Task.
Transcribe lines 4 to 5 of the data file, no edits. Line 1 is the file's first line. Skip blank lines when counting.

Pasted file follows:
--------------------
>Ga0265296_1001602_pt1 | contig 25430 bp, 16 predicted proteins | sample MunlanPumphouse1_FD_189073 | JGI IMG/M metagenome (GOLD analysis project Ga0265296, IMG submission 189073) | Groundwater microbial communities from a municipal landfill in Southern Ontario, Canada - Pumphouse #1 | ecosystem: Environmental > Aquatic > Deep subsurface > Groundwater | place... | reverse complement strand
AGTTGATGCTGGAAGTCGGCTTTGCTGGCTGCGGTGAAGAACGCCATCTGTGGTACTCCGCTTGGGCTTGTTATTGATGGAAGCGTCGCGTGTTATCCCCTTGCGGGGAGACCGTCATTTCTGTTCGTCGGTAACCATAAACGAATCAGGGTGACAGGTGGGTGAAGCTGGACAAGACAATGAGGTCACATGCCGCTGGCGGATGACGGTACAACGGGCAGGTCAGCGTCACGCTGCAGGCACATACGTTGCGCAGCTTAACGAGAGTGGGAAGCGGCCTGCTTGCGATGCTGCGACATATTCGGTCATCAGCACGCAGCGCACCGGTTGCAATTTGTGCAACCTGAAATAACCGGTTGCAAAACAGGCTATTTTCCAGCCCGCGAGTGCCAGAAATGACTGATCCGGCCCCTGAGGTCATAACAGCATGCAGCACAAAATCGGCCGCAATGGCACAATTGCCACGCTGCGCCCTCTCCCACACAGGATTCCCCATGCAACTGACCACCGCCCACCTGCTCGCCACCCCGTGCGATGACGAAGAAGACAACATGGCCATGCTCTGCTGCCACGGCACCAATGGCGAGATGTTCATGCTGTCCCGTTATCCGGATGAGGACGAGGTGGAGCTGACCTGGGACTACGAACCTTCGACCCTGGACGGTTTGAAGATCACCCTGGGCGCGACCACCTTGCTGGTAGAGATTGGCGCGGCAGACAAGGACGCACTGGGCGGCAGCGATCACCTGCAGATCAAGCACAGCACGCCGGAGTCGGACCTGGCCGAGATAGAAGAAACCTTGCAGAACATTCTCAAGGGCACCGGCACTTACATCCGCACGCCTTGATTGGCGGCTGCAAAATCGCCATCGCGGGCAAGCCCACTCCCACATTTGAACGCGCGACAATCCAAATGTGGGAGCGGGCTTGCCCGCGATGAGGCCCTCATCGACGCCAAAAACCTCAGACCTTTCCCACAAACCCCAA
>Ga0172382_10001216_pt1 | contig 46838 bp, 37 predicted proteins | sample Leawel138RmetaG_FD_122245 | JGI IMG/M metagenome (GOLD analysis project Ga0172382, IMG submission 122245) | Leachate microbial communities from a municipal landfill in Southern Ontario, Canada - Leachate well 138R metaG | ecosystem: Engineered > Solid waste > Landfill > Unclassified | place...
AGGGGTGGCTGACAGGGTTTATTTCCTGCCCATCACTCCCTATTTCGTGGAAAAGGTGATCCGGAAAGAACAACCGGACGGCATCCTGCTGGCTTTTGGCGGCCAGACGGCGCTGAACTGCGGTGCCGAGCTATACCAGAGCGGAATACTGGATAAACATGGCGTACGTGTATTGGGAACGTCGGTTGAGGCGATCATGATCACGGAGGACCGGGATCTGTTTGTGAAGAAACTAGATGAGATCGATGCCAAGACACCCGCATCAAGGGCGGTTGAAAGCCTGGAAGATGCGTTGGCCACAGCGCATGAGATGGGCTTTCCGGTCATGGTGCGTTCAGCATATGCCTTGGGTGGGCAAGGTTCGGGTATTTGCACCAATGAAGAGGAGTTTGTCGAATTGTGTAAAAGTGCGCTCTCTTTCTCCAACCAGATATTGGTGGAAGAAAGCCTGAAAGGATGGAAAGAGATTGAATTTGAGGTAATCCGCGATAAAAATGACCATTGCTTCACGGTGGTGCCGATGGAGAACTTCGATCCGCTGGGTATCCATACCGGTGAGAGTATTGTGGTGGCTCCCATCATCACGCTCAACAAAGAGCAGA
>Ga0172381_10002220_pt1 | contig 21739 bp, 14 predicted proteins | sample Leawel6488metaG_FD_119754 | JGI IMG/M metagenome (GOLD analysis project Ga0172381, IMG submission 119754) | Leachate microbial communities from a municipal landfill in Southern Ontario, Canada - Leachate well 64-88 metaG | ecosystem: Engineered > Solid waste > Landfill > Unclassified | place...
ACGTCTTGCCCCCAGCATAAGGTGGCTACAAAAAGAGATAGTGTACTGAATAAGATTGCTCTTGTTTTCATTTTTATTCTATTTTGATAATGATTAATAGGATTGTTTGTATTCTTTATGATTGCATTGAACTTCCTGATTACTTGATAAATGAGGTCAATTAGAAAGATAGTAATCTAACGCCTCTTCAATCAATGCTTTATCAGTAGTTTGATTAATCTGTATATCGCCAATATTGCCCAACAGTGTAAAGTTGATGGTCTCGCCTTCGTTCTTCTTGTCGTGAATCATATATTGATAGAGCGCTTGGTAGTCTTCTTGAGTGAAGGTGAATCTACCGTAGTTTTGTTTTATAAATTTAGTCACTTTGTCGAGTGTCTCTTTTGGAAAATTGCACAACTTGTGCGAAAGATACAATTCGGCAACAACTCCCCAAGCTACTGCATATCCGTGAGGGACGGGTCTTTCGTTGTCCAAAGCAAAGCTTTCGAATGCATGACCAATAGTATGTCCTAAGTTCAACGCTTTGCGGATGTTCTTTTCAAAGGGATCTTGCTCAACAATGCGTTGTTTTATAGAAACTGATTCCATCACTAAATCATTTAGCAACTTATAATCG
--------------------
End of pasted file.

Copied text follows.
AGGGGTGGCTGACAGGGTTTATTTCCTGCCCATCACTCCCTATTTCGTGGAAAAGGTGATCCGGAAAGAACAACCGGACGGCATCCTGCTGGCTTTTGGCGGCCAGACGGCGCTGAACTGCGGTGCCGAGCTATACCAGAGCGGAATACTGGATAAACATGGCGTACGTGTATTGGGAACGTCGGTTGAGGCGATCATGATCACGGAGGACCGGGATCTGTTTGTGAAGAAACTAGATGAGATCGATGCCAAGACACCCGCATCAAGGGCGGTTGAAAGCCTGGAAGATGCGTTGGCCACAGCGCATGAGATGGGCTTTCCGGTCATGGTGCGTTCAGCATATGCCTTGGGTGGGCAAGGTTCGGGTATTTGCACCAATGAAGAGGAGTTTGTCGAATTGTGTAAAAGTGCGCTCTCTTTCTCCAACCAGATATTGGTGGAAGAAAGCCTGAAAGGATGGAAAGAGATTGAATTTGAGGTAATCCGCGATAAAAATGACCATTGCTTCACGGTGGTGCCGATGGAGAACTTCGATCCGCTGGGTATCCATACCGGTGAGAGTATTGTGGTGGCTCCCATCATCACGCTCAACAAAGAGCAGA
>Ga0172381_10002220_pt1 | contig 21739 bp, 14 predicted proteins | sample Leawel6488metaG_FD_119754 | JGI IMG/M metagenome (GOLD analysis project Ga0172381, IMG submission 119754) | Leachate microbial communities from a municipal landfill in Southern Ontario, Canada - Leachate well 64-88 metaG | ecosystem: Engineered > Solid waste > Landfill > Unclassified | place...